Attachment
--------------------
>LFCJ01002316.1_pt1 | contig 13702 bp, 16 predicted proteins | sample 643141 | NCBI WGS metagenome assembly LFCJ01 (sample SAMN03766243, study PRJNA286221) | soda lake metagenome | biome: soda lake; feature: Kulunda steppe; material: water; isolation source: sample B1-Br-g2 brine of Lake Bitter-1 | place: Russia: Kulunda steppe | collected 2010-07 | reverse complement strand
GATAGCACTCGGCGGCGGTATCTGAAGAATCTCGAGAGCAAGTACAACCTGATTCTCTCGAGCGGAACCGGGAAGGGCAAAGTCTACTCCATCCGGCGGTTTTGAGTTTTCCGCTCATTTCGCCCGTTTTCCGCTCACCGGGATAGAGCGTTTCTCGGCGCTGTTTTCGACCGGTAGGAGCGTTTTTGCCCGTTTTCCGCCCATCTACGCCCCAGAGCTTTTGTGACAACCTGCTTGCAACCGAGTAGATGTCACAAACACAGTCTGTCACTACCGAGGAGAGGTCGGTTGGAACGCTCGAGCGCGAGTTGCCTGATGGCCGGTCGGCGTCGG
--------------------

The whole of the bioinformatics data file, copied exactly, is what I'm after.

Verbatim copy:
>LFCJ01002316.1_pt1 | contig 13702 bp, 16 predicted proteins | sample 643141 | NCBI WGS metagenome assembly LFCJ01 (sample SAMN03766243, study PRJNA286221) | soda lake metagenome | biome: soda lake; feature: Kulunda steppe; material: water; isolation source: sample B1-Br-g2 brine of Lake Bitter-1 | place: Russia: Kulunda steppe | collected 2010-07 | reverse complement strand
GATAGCACTCGGCGGCGGTATCTGAAGAATCTCGAGAGCAAGTACAACCTGATTCTCTCGAGCGGAACCGGGAAGGGCAAAGTCTACTCCATCCGGCGGTTTTGAGTTTTCCGCTCATTTCGCCCGTTTTCCGCTCACCGGGATAGAGCGTTTCTCGGCGCTGTTTTCGACCGGTAGGAGCGTTTTTGCCCGTTTTCCGCCCATCTACGCCCCAGAGCTTTTGTGACAACCTGCTTGCAACCGAGTAGATGTCACAAACACAGTCTGTCACTACCGAGGAGAGGTCGGTTGGAACGCTCGAGCGCGAGTTGCCTGATGGCCGGTCGGCGTCGG